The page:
There was also a lot of talk post-game about his willingness to step into shooting lanes in the defensive zones (as he did twice in that opening period) and play a complete, 200-foot game and the type of message that sends to the rest of the team.
“It doesn’t matter what you’re going to do, you have to do it your best,” said Ovechkin. “If you block a shot, if you get a hit, you just give energy to your teammates.”
All of this brings us to the situation we have now where Ovechkin and the Capitals are just two wins away from finally — finally! — bringing a Stanley Cup to Washington, and what that is going to do for the story of his career. After years of being the team that couldn’t get it done, and the player that couldn’t get it done, the Capitals and Ovechkin are now within striking distance of changing all of that.
It is certainly going to change the narrative of Ovechkin’s career and how he is perceived as a player.
If the Capitals pull this off we are going to hear about how he became a more complete player. How he did something to “change” the way he played for the betterment of the team. Heck, even if the Capitals don’t win we are still probably going to hear that story simply because the Capitals were finally able to get this close.
To a point, it is understandable.
When a team that has come up short so often finally gets over that hump we have to find a reason or an explanation for why it finally happened. It is almost always a culture change, or an attitude change, or getting the right glue guy in the locker room to bring everyone together. Simply acknowledging that a team’s luck finally changed, or things finally fell into place at the right time, or the goaltending was better, or they did not run into a hot goalie for once is not quite as interesting as rebuilding a narrative. But sometimes that is all it is. A change in fortune or luck.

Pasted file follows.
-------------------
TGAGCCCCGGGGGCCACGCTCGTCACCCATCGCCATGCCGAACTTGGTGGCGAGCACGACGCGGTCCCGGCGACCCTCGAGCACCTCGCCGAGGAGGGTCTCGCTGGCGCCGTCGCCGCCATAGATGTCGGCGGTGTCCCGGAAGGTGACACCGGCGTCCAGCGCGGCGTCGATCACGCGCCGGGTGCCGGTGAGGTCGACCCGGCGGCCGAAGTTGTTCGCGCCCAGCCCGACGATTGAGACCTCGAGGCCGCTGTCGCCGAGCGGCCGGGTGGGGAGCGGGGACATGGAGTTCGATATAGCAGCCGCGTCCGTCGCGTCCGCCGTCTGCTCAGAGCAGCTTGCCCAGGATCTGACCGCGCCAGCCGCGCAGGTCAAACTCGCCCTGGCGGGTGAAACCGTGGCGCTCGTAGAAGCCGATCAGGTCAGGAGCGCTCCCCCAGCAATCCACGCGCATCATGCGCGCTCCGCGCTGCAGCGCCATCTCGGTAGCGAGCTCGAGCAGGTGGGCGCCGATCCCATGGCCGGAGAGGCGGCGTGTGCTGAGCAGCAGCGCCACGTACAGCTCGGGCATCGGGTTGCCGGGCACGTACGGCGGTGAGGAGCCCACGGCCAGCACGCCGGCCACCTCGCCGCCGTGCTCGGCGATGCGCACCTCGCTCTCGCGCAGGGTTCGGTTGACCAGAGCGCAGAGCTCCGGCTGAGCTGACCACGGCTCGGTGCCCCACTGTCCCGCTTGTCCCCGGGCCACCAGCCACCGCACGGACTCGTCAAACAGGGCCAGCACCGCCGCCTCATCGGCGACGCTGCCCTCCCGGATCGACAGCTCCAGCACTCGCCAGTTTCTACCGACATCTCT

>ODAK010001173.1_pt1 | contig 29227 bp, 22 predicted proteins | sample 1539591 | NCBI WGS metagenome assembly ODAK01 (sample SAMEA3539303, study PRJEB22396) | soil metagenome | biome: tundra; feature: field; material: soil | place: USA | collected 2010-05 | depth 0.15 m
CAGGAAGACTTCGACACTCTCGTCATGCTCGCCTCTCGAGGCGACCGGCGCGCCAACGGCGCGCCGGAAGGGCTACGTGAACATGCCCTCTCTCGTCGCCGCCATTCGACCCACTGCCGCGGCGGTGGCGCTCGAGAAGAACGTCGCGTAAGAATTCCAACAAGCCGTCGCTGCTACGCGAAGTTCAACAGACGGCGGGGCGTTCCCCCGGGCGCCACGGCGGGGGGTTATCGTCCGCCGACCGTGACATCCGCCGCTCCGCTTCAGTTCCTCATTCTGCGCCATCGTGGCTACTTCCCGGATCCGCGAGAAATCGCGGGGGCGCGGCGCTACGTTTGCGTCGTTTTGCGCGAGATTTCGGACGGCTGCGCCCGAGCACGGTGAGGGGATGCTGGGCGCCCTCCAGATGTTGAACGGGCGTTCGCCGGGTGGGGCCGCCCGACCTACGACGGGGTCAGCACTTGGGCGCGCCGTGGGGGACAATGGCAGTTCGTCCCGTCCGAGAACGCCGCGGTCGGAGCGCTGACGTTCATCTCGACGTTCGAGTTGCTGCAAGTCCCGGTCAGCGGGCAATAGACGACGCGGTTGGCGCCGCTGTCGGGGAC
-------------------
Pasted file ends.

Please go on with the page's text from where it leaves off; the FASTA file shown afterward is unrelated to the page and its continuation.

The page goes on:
By trying to make it anything else we are short-changing and not really fully appreciating one of the game’s all-time greatest players for just how dominant he has been for as long as he has been. If you look at Ovechkin’s career postseason performance — where he is one of the most productive players in the league, even in defeat — he has consistently brought it for the Capitals.
He has consistently helped put his team in a position to win (and at times has been even more productive than he has been this postseason).
He is doing all of that again and getting the right help and luck around him.
If the Capitals can win two more games in this series we are going to look at him like he did something different to get here.
He really has not.
He has always been this great. He has always been one of the NHL’s must-see players, the type of player that stands out as soon as he hits the ices.
Now that his team is finally winning and on the threshold of finally winning hockey’s ultimate prize he is finally starting to be fully appreciated for it.
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Adam Gretz is a writer for Pro Hockey Talk on NBC Sports. Drop him a line at firstname.lastname@example.org or follow him on Twitter @AGretz.